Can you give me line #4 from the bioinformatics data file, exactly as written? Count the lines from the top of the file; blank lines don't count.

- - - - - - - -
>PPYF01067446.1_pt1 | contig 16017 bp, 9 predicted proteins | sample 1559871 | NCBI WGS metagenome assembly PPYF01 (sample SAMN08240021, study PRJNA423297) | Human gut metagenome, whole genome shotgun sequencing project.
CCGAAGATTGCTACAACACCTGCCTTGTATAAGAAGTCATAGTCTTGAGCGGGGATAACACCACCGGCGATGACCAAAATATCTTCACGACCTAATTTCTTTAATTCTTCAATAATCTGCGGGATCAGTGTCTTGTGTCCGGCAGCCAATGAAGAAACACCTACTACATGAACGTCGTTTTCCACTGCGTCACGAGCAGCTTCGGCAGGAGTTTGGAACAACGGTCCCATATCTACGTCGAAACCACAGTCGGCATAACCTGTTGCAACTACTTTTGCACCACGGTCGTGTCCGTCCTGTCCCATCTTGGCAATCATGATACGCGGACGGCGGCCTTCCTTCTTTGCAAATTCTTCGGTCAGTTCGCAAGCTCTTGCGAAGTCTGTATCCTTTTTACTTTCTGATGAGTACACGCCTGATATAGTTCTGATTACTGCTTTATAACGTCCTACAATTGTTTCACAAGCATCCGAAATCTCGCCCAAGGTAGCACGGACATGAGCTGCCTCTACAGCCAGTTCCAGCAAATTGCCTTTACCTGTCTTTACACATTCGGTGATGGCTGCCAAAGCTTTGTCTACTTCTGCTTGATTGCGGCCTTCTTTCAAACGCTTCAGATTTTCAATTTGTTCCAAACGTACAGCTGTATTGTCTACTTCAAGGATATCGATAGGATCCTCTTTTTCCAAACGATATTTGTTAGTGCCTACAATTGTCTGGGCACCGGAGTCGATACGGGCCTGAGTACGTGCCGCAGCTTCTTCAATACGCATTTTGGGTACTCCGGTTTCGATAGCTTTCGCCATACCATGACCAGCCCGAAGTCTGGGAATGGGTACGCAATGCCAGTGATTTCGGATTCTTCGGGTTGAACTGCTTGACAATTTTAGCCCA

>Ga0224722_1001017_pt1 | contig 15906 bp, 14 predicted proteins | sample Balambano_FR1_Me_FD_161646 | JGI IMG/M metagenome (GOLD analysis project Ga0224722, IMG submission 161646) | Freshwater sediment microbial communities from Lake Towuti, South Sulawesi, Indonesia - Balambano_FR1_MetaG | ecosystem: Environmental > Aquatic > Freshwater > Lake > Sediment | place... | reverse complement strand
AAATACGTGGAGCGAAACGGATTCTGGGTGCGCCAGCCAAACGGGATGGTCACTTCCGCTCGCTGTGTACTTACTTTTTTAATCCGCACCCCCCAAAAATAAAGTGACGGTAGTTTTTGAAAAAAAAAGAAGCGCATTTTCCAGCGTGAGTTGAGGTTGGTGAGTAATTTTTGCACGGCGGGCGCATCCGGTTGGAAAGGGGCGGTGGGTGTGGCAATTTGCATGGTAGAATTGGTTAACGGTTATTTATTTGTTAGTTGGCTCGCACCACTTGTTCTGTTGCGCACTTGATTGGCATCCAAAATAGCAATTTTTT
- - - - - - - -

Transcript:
AAATACGTGGAGCGAAACGGATTCTGGGTGCGCCAGCCAAACGGGATGGTCACTTCCGCTCGCTGTGTACTTACTTTTTTAATCCGCACCCCCCAAAAATAAAGTGACGGTAGTTTTTGAAAAAAAAAGAAGCGCATTTTCCAGCGTGAGTTGAGGTTGGTGAGTAATTTTTGCACGGCGGGCGCATCCGGTTGGAAAGGGGCGGTGGGTGTGGCAATTTGCATGGTAGAATTGGTTAACGGTTATTTATTTGTTAGTTGGCTCGCACCACTTGTTCTGTTGCGCACTTGATTGGCATCCAAAATAGCAATTTTTT